- Repetitive experience of binge eating with a feeling of lack of control.
- Reoccuring event of purging behaviors to avoid weight gain.
- Self-esteem is controlled by body shape or weight.
- Fear of gaining weight, even after having a normal body weight.
- Feeling guilty or ashamed about eating food.
Persons with bulimia nervosa might experience severe problems like inflamed or sore throat, swollen salivary glands in the neck and jaw area, acid reflux disorder, dehydration from purging of fluids, electrolyte imbalance, which can result in a stroke or heart attack.
- Binge Eating disorder: As the name suggests, in this eating disorder, people binge eat a large volume of food in a short time and feel a lack of control. It begins at adolescence and early adulthood, although it might also occur at a later age. Binge eating disorder has symptoms similar to bulimia or binge eating subtype of anorexia nervosa. People with this disorder don’t restrict calories or use any purging behaviors like bulimia or anorexia to compensate for their binges.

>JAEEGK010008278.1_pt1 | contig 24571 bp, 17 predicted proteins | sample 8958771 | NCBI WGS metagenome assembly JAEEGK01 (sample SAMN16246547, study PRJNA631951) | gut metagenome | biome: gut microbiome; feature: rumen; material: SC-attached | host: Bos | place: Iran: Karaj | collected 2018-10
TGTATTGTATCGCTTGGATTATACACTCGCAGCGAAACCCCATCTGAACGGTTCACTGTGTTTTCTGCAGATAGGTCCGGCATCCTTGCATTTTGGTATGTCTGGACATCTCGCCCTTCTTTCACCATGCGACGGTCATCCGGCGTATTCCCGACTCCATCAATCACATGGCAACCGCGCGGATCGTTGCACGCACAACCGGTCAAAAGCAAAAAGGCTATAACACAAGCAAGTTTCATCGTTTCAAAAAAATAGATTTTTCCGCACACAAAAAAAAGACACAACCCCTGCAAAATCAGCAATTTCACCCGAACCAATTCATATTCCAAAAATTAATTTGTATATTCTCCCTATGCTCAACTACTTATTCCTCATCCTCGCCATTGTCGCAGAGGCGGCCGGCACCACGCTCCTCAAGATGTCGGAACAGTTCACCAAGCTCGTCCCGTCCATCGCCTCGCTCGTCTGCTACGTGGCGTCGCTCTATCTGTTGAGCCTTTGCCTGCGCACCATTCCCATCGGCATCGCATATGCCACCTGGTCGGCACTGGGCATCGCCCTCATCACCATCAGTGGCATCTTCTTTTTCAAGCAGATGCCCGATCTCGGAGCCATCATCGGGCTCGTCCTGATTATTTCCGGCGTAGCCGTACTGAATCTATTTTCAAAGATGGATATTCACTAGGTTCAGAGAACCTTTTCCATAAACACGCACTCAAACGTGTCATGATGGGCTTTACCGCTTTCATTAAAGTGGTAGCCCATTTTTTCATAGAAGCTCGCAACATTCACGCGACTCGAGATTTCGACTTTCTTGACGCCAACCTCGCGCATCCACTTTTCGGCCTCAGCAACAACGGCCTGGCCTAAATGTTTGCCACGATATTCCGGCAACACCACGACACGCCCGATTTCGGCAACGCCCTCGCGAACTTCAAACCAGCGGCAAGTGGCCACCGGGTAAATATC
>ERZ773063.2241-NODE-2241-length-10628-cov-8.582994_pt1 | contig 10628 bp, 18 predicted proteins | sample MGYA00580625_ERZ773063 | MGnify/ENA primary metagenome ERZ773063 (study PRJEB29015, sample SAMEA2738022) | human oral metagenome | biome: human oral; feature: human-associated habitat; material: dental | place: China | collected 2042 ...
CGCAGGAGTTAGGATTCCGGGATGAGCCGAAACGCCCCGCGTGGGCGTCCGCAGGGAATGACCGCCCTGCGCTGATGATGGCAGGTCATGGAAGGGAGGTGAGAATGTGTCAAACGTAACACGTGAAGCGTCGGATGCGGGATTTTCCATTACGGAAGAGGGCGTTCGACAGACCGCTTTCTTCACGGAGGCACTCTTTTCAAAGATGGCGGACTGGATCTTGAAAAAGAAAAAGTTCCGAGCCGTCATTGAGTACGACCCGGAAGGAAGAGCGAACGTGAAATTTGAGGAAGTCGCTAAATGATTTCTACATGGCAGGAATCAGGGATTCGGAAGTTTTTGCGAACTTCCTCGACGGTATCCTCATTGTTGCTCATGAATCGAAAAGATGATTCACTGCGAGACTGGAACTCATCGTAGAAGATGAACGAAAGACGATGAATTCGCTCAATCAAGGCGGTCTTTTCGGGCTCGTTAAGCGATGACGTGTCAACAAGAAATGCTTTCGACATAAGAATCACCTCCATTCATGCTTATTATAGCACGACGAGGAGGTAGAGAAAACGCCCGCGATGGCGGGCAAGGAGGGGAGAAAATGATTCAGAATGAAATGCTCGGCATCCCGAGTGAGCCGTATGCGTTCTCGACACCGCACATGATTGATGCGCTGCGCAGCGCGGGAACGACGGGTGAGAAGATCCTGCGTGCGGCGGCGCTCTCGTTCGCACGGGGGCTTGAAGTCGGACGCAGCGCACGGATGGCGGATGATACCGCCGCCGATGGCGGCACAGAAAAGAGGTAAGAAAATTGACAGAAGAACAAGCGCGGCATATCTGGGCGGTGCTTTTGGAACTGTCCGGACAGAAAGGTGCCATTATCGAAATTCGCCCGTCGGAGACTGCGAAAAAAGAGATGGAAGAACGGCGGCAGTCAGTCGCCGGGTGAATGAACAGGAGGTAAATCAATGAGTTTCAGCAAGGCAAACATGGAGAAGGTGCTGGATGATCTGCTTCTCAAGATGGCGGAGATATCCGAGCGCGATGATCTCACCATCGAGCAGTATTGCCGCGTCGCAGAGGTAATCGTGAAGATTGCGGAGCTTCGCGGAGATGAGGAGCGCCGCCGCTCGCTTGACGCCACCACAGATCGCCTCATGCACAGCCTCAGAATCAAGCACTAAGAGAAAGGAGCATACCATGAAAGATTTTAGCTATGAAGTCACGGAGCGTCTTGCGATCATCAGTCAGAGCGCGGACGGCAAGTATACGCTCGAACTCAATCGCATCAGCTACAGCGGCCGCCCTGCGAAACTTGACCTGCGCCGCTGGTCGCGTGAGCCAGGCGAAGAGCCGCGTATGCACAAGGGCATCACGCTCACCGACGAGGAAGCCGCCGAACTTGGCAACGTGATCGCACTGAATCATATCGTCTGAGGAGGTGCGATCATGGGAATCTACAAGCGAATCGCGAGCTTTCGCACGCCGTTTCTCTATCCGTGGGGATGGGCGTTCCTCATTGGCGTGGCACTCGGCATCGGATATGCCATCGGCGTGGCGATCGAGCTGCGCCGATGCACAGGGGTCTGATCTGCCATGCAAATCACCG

- Eating a large amount of food in a short time until uncomfortably full despite not feeling hungry.
- Feeling of lack of control during binge eating.
- A feeling of shame or guilt, thinking about the binge-eating behavior.
- No use of purging behaviors like vomiting, excessive exercising, or laxative or diuretic use to compensate for binging.
- Eating isolated or in secret to avoid embarrassment.
People with this disorder might have obesity, which increases their risk of medical complications associated with excessive weight gain like heart diseases, Type-2 diabetes, and stroke.